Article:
Word of the Day: Torrefaction

What a surprise. They want a subsidy to turn wood into “biocoal”. They want to use energy to roast wood and turn it into coal. Even though coal exists. And there is lots of it. Some of the processes use microwaves.EP-301209997

The torrefaction process is a thermal treatment of biomass, in a temperature range between 200-300° C, in absence of oxygen and with a variable residence time (around 1 hour). The biomass gets roasted during the process and releases various volatile compounds. The final solid product has a higher energy density, better storability and better grindability than wood pellets or woodchips. For these reasons it can be used as a valuable renewable feedstock for co-combustion in small percentages in coal power plants, or it can be used in higher percentages in coal fired combined heat and power plants, hence the name biocoal.

Torrefaction occurs by steam inertization and through an accurate process control. Wood chips are conveyed from a chip silo to the unit where all the phases of torrefaction take place: pre-drying, post-drying, torrefaction, and cooling of solids. After this step, the biomass is delivered to a pelletizing unit and packed in big bags of 1 m3.

Several different woody biomass feedstock were tested: forest chips made from coniferous trees (spruce, pine) and broadleaf (birch), as well as by-products such as bark. Results showed that the quality of torrefied pellets depends to a large extent on the quality of raw material, the particle size distribution should be as homogenous as possible and fine particles should be avoided. No binders were used in the pelletization phase, and this is an advantage as binders concur to increasing the production costs. The lower heating value of the biocoal pellets varied between 17.96 and 18.44 MJ/kg (4.99–5.12 kWh/kg) with an initial moisture content of 6.57%. Higher energy density and lower moisture are expected with new continuous process tests which will be conducted at a higher temperature and with a separate drying system.  Biocoal is typically hydrophobic, however, trials with outdoor covered storage during winter revealed a slight increase in the moisture content of the torrefied pellets.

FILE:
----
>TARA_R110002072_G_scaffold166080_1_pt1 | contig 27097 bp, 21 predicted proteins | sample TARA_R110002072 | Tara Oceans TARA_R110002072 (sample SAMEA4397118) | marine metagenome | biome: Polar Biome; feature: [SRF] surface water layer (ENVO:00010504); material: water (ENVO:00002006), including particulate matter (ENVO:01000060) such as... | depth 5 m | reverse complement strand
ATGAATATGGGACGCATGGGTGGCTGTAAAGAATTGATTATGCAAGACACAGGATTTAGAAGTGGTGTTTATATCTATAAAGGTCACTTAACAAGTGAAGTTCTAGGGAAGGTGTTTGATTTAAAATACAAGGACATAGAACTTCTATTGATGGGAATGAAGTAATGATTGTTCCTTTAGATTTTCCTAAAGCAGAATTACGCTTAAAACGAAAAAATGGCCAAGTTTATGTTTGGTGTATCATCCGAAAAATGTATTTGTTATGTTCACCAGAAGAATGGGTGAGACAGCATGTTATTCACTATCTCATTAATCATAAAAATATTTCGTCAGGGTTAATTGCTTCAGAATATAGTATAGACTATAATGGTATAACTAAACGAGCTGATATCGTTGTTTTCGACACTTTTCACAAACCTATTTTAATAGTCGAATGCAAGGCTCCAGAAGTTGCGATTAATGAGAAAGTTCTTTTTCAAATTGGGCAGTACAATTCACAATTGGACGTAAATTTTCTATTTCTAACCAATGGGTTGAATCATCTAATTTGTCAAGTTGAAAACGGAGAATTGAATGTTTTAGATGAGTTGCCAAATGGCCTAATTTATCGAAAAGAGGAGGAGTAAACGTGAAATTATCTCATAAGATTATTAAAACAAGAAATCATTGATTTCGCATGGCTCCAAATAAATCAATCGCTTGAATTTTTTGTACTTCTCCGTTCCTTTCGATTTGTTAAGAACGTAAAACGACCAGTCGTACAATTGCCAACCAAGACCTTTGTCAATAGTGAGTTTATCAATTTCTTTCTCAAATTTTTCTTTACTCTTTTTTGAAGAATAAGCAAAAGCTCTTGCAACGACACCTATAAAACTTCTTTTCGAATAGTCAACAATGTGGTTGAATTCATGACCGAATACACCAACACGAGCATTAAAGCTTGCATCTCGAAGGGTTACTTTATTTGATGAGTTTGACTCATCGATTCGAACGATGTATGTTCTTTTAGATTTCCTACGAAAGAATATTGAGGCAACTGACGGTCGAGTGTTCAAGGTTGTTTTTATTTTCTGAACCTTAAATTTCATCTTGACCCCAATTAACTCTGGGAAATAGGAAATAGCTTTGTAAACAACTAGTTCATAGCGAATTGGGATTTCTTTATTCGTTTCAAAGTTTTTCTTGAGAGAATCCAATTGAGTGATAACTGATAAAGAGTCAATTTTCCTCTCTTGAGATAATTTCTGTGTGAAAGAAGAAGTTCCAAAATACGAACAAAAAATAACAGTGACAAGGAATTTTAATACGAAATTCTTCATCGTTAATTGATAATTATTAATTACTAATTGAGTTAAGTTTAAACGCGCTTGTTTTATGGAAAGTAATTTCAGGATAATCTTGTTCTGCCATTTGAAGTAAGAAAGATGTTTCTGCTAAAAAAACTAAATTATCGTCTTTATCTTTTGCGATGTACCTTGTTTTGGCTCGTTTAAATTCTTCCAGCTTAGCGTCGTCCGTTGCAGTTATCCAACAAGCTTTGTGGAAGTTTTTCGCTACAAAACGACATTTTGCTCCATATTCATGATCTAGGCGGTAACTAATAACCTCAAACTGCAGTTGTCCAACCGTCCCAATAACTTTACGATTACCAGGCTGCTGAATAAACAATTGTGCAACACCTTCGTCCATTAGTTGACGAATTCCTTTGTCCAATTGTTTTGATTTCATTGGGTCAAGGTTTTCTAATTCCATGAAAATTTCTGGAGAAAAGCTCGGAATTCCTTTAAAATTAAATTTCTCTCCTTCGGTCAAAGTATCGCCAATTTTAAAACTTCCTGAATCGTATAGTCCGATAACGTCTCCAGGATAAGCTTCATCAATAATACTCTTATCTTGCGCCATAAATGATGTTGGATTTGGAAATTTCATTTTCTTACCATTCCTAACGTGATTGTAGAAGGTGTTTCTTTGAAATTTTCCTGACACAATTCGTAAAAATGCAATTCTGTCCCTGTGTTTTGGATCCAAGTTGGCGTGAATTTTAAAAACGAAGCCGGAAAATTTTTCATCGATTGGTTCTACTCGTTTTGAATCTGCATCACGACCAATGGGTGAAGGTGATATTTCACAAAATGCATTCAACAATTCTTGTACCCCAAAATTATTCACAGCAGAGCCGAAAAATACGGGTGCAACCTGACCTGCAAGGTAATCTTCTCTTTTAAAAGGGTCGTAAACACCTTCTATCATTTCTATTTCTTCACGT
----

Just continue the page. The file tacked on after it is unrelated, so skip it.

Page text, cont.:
Biocoal cost estimates

 … this study indicated a cost of 208 €/ton, or 37–39 eur/MWh, for a full scale 50 kton/y plant. Several different factors can affect the final production cost of torrefied pellets. In the conditions considered by the study, raw-material accounted for 57% of the final production cost, while the torrefaction process accounted for 33%, and transport for 10%. This price level is clearly higher than the current price of coal used in combined heat and power plants, around 26 eur/MWh in Finland, however 1.2 million tons of torrefied pellets could replace half of the coal used in CHP plants in Finland annually.

For this reason the authors suggest there is a need for a subsidy system, such as feed-in tariffs, to make energy from biocoal competitive in the current market conditions.



    1. The key phrase is “net CO2”. The argument is wood waste would have rotted and made CO2 anyway. I prefer to consider actual CO2 from both burning and transport of the pellets.


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